• You see I wonder if the shocking books become cult books. I noticed the most shocking of the books (though of course shocking is subjective) didnt make it onto the Orange longlist, so I am hoping (as they were some of the best) that they become cult reads instead… or underground hits. Ha that phrase always makes me laugh.

      It’s not confusing really, well it is and it isnt – now thats confusing, I would hope a book that wins is a book that keeps giving something.

  6. I loved Krauss’ The History of Love but I’m too scared to read it again in case its not as good the second time (Great House is on my library reservations list). I’m always a little scared to reread as some books are ruined, such as The God of Small Things which I hated second time around. But my top 5 reads (Possession, Jane Eyre, Pride and Prejudice, The Time Traveller’s Wife and Great Expectations) I’ve read many times so I do think books should be able to stand a reread.
    As to prize winners I’ve often found that it isn’t my favourite which has won, I think that they should be able to grab a variety of readers but have substance to them to stand the testof time. Room was good, but a throw away read, something that’ll be made into a film, and forgotten in a few years.

    • The fear of a book not being so good a second time seems a common one indeed. I have heard other prize judges say that books that won havent been their very favourite but you would hope that they were in their top three at leastw wouldnt you?

      Prizes do tend to come down to a concencus, was ‘Paperboy’ my favourite of all the submissions for last years Green Carnation Prize? No, my favourite was out at the start as the others didnt like it, but Paperboy was one of my three favourites in the shortlist.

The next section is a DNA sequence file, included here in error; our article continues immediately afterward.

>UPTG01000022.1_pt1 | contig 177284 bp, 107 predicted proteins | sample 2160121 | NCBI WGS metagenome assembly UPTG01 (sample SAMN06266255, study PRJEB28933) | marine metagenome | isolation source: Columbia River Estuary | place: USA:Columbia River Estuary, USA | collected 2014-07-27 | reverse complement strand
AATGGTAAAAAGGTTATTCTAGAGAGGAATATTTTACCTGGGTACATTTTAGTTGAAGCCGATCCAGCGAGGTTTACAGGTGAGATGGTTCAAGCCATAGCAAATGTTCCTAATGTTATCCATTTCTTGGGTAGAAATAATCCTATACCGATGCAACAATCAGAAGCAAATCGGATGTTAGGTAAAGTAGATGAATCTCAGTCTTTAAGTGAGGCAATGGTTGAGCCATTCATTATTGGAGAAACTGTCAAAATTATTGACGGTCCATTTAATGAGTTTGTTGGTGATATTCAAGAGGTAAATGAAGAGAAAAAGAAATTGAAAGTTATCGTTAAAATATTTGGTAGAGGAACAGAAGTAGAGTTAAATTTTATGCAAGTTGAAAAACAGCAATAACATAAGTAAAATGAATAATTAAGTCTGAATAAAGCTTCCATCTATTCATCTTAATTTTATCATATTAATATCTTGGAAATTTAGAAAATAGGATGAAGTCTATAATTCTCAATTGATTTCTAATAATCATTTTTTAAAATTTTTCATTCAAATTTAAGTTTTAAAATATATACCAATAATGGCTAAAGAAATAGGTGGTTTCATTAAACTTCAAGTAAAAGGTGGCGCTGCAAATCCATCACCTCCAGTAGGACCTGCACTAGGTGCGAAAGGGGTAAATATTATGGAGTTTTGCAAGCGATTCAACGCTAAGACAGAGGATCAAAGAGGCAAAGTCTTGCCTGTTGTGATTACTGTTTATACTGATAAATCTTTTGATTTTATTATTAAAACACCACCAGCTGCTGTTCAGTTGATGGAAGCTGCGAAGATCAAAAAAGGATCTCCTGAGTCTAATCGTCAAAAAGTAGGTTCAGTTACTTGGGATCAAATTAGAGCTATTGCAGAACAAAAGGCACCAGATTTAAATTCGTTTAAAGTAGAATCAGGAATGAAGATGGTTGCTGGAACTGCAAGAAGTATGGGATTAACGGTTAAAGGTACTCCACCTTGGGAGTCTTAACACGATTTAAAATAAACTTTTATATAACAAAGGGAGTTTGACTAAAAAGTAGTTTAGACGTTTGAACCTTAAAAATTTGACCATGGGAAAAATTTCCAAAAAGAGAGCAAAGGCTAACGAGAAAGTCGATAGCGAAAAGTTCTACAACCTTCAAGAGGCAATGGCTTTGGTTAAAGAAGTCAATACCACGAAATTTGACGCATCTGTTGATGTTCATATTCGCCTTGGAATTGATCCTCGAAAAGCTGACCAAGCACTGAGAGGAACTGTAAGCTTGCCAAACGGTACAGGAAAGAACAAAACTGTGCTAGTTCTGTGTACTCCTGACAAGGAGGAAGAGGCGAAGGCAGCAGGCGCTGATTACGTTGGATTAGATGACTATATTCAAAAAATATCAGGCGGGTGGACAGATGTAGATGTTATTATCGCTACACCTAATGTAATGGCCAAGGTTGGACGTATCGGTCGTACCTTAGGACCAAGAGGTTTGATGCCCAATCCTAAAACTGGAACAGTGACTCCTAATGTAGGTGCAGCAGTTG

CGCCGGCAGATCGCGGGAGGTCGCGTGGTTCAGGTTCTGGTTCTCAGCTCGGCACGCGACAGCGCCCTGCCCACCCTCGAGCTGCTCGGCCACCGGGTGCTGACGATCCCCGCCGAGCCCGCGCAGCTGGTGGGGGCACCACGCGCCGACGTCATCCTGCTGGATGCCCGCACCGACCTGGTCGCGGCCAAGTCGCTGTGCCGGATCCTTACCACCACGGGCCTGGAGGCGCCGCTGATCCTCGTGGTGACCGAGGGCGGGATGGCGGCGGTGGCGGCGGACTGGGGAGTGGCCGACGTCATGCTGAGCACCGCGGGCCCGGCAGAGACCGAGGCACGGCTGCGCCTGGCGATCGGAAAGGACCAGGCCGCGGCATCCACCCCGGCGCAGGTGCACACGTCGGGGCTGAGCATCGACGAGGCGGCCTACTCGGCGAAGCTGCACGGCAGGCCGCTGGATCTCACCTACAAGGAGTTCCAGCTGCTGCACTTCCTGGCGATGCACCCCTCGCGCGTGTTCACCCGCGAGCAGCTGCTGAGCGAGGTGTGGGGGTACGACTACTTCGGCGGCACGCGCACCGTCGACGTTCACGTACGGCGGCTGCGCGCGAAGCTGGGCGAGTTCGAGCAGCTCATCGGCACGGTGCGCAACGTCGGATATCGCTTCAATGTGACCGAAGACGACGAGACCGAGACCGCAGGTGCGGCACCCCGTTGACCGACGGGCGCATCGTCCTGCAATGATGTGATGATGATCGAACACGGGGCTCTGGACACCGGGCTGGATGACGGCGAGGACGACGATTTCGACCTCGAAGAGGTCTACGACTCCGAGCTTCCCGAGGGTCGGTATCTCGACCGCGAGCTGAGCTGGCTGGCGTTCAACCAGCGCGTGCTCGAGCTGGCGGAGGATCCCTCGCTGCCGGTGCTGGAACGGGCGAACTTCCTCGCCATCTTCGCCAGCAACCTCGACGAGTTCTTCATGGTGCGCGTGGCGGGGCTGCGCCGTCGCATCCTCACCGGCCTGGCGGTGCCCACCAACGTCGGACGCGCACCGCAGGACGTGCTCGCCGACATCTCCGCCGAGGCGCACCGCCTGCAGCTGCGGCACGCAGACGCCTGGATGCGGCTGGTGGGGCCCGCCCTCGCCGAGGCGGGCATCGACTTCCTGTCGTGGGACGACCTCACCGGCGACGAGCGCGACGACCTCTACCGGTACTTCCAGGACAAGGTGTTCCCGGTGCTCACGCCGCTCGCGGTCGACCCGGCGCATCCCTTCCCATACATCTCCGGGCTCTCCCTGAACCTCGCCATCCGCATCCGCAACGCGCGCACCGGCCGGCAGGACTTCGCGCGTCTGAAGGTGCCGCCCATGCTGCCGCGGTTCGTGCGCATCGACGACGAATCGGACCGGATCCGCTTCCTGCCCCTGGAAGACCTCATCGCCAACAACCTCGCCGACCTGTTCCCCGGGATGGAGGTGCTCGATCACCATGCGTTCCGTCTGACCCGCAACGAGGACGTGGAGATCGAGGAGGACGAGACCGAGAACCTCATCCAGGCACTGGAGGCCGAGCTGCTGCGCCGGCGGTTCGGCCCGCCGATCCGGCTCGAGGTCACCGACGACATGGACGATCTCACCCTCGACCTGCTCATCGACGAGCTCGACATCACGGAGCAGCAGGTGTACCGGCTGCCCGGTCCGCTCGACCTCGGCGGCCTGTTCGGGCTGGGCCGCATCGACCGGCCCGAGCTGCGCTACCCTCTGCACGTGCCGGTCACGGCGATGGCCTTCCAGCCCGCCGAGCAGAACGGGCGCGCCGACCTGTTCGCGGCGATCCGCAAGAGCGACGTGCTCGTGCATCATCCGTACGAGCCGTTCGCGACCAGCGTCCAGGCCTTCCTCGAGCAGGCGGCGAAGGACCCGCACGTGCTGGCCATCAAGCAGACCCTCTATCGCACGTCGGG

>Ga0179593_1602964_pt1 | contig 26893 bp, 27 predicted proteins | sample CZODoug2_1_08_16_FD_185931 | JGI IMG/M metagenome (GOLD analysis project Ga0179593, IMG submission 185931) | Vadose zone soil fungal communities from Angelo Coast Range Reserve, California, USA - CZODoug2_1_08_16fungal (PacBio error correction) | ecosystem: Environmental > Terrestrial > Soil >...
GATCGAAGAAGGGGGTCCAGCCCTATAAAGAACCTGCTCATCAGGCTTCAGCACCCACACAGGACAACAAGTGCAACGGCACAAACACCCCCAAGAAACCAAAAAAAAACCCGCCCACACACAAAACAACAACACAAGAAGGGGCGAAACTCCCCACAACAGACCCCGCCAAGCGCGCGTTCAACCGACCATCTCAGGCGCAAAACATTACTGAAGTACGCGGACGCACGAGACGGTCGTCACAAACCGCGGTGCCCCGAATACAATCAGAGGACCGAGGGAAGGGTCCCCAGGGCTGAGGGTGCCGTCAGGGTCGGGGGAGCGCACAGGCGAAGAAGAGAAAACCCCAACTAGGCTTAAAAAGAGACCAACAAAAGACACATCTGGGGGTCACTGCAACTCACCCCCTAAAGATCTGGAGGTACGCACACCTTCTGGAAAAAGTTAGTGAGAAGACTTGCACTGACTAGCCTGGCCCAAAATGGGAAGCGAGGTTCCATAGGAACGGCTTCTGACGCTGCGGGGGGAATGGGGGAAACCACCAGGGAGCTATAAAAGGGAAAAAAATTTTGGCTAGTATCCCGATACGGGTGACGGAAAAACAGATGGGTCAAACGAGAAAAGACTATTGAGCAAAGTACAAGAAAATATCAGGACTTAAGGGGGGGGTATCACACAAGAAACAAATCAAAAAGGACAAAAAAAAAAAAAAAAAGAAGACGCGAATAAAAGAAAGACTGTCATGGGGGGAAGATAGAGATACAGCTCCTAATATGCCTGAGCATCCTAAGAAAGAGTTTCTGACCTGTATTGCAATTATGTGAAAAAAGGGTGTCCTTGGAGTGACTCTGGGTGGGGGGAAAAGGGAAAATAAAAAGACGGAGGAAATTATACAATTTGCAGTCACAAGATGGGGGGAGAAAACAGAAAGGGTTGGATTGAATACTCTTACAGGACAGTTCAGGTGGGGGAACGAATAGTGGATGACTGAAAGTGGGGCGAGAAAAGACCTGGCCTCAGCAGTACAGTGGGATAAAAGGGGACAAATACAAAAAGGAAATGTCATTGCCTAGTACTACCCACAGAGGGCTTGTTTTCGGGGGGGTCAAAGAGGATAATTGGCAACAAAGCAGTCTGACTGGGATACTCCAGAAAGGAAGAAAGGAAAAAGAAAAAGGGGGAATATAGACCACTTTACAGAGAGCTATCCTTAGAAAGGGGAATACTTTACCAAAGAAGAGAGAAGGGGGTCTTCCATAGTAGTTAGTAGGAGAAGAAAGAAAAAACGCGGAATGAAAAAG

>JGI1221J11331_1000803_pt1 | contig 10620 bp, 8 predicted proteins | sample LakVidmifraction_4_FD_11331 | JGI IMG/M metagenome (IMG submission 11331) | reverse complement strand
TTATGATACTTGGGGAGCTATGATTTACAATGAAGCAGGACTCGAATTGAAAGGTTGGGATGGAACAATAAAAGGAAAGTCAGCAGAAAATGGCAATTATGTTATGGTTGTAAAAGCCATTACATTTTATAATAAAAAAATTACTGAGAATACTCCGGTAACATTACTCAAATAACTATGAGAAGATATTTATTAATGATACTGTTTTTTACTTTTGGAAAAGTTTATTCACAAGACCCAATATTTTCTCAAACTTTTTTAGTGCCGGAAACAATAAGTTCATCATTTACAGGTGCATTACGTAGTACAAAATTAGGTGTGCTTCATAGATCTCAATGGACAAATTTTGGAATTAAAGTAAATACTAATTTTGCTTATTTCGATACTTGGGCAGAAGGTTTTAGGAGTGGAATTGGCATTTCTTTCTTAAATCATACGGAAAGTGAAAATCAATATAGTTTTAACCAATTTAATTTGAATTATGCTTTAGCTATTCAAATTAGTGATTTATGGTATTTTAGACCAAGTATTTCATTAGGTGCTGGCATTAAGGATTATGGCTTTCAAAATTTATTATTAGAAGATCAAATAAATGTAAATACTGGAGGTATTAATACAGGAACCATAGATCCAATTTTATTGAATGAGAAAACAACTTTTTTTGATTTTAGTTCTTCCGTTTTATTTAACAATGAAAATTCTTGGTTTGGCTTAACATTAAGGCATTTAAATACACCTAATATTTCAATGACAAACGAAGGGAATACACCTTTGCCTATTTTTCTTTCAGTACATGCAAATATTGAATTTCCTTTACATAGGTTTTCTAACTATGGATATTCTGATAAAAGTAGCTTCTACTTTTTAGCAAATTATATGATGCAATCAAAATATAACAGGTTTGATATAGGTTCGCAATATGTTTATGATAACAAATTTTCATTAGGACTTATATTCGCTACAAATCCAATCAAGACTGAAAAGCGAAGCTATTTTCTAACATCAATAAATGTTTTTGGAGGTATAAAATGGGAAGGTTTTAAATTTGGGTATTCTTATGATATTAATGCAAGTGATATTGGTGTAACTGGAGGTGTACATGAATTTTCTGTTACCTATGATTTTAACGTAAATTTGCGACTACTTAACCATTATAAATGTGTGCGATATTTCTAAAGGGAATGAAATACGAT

7. I can’t think of a book i thought was great, but wouldn’t want to read again. For me, something’s great if i want to return to it and be with those characters again – and when i go back to books like ‘Saint Maybe’, ‘Maybe the Moon’, ‘Carrie’s War’ or ‘The Dark is Rising’, I always hope i’ll have forgotten bits, so i can experience them fresh on this umpteenth reread…

    • I think thats certainly something I have learnt the more I have read and developed as a reader, that makes it sound like a job and its not its a joy but you know what I mean. I need to look up all those books you have mentioned dont I!?

  8. I don’t re-read books and so the things I look for are very different from what I think the prize judges should be. I want to be entertained, but I think that prize winning books should be capable of standing the test of time. The best books should be capable of withstanding multiple re-reads.

    I loved Baba Segi’s Wives, but it was pure entertainment and not something people will want to linger over in twenty years time. Great House and The Memory of Love are both beautifully written books which will be enjoyed by generations to come. I’m sure that re-reads will reveal allsorts of extra gems in them.

    Room is a tricky one, because although the writing isn’t perfect I do think it will stand the test of time (even though it won’t stand up to multiple re-reads). I would be happy to see any of those three win the Orange prize.

    • I couldnt agree with you on the Baba Segi comment actually Jackie as in twenty years time the polygamy that goes on there, based on the current state of things, will be of great historic value if everything changes.

      Standing the test of time is an important quality true, but we never know what the future might bring or what books might date faster than others. I think a timeless book is really really hard to accomplish.

  9. Enjoyed your post and it got me to thinking about the fact that I do re-read books that I love and I don’t re-read books that I love. There are just some books that definitely lose their appeal if read more than once – and this goes for some of my all time favorite reads. Its strange isn’t it, how some books can be read over and over again and still retain that magic that they did the first time round. Hmmm.